After Facebook: 6 IPOs to put on your radar
Has Facebook reinvigorated the IPO market? Here are a few tech companies racing to go public -- and what you should know about them.
By Eric Markowitz
On Friday, Facebook (FB) raised a record-setting $18 billion in its IPO, placing its value at a staggering $104 billion. Not bad for a start-up founded just eight years ago in a 19-year-old's dorm room. While the company's IPO has helped plenty of its investors get very rich very fast, it has also set the scene for several other companies to go public.
In the last year, there have been several Silicon Valley darlings to go public; Yelp (YELP), Zillow (Z), Pandora (P), and LinkedIn (LNKD), just to name a few. Facebook's IPO will certainly cast a long shadow against the next wave of tech companies waiting to hit the markets. The question, of course, is whether the IPOs will live up to their hype.
Here's a look at a few tech companies that have filed their S-1 documents in preparation to go public.
The hotel and flight booker had originally filed to go public in November, but market conditions held the IPO at bay. Riding the coattails of Facebook's IPO, the company has expressed renewed interest in going public; Last week the company announced it planned to raise $150 million at a $1 billion valuation. Back in 2010, the company reported revenues of $128 million, 140 employees, and local websites in 14 countries outside the United States.
Founded by PeopleSoft veterans Dave Duffield and Aneel Bhusri, Workday provides business management and HR software to thousands of businesses in the form of dashboard analytics. The company's revenue exceeded $300 million in 2011, according to AllThingsD, and the company is estimated to be worth around $2 billion. In April, the Workday hired Goldman Sachs and Morgan Stanley to lead its initial public offering, and has already raised $250 million in venture capital.
If you've ever connected to the WiFi on a transatlantic flight, chances are you've used GoGo. The Itasca, Illinois-based company filed to go public in December, 2011, hoping to raise $100 million. Founded in 2008, the company now has nearly 500 employees and earned over $113 million in revenue in 2011.
This San Diego-based company, headed by CEO Frank Slootman, filed to go public in late March 2012, hoping to raise $150 million. The firm, which offers IT management cloud services to small and medium-sized businesses, was founded in 2003 and now has MORE THAN 730 employees. The company earned nearly $50 million in revenue in 2011, but is saddled with about $150 million in debt and liabilities from capital expenses.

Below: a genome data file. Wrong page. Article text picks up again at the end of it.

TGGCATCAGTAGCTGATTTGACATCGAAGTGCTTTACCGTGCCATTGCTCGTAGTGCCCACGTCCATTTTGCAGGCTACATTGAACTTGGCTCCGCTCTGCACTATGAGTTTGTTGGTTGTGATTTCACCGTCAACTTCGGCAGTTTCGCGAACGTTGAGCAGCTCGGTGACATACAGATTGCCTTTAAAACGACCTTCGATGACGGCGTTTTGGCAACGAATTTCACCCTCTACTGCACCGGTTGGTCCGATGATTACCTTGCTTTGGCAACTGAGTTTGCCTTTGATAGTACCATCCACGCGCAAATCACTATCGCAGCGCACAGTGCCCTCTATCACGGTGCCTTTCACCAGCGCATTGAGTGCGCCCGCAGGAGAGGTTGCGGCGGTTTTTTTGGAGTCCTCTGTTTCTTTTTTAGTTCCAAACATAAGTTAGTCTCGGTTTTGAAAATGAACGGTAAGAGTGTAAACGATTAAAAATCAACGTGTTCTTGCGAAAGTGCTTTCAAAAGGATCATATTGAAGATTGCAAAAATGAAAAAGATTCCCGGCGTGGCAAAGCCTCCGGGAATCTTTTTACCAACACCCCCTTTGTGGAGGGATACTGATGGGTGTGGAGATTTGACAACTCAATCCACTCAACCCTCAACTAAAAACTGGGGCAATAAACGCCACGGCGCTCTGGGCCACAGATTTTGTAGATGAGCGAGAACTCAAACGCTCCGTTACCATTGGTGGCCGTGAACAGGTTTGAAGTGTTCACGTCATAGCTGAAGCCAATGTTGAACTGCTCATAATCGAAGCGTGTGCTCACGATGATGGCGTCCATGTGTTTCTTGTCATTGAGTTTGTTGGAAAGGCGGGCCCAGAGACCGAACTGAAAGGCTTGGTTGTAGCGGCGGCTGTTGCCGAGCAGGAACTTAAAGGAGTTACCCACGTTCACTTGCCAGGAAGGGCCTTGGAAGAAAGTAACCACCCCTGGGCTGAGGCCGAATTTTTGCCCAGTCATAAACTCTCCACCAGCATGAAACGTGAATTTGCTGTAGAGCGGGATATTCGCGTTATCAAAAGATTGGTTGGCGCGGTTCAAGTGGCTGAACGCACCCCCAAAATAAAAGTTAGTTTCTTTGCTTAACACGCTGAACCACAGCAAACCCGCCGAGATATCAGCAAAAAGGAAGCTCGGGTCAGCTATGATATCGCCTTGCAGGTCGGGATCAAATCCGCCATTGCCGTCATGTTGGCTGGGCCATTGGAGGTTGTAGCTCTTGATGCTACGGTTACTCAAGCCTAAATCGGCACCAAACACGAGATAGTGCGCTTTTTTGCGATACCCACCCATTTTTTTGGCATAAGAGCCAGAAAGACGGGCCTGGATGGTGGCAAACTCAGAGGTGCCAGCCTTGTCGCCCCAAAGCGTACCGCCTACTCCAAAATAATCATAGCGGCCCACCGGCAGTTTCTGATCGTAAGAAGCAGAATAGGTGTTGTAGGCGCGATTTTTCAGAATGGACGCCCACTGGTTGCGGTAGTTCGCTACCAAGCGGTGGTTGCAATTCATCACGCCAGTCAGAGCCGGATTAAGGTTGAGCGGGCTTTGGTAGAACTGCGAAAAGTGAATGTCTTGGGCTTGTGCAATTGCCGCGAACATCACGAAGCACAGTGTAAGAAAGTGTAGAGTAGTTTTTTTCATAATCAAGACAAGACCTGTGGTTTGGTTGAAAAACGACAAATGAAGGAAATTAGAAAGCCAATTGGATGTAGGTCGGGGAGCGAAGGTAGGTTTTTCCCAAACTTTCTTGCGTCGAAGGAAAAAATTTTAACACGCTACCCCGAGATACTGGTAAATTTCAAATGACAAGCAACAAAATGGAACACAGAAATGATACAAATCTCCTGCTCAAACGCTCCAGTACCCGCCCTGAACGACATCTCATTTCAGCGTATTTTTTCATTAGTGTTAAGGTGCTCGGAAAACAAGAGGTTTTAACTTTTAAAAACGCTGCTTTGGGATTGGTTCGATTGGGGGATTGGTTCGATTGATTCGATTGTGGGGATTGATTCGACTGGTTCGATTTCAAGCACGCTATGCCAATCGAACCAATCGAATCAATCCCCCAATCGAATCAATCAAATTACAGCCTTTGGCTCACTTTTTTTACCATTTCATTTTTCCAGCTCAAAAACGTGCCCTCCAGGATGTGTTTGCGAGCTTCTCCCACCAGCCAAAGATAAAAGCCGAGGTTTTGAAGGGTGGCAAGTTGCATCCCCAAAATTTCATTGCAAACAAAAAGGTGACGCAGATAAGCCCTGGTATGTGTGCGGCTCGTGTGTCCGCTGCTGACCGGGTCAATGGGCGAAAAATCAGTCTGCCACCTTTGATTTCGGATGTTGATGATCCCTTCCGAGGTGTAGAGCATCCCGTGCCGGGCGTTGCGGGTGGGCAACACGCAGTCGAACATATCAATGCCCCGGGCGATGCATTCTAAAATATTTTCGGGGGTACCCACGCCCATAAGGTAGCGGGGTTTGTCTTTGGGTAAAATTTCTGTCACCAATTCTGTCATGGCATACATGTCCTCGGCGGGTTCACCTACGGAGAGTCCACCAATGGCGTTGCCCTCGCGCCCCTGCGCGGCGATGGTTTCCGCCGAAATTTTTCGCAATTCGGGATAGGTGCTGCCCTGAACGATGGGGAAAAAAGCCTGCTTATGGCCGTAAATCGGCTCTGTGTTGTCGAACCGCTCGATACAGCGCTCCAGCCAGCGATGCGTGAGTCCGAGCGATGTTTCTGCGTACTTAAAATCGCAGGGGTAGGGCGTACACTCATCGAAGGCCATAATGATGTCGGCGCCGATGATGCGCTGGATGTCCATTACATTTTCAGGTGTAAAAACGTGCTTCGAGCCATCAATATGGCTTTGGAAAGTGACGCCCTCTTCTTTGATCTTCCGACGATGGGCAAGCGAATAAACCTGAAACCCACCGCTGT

This photostock service, which was founded as the personal photography website for its CEO, Jonathan Oringer, plans to raise $115 million in its public offering. Taking on photo industry giants like Corbis and Getty, Shutterstuck plans to use its IPO capital for human and working capital, and, according to its filing, "to acquire or invest in complementary companies, products, or technologies." With 167 employees based from its New York office, the company earned $120 million in revenue in 2011.
Though you've probably never heard of them, E2Open is a huge supplier of cloud-based software companies use to aid in their supply chain process. Based in Foster City, Calif., the company has about 330 employees and earned nearly $60 million in revenue in 2011. One Network Enterprises based in Dallas is a major competitor, but E2Open services about 45,000 companies and is growing; A few notable clients include Boeing (BA), Cisco (CSCO), Dell (DELL), IBM (IBM) and Xerox (XRX).
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I stated that if Facebook was to go bublic it would not be wrth no more than 15.00 per share
Is it to much for the business writer to spell the companies name right?
Your article may lead to someone investing and the name isn't even right.
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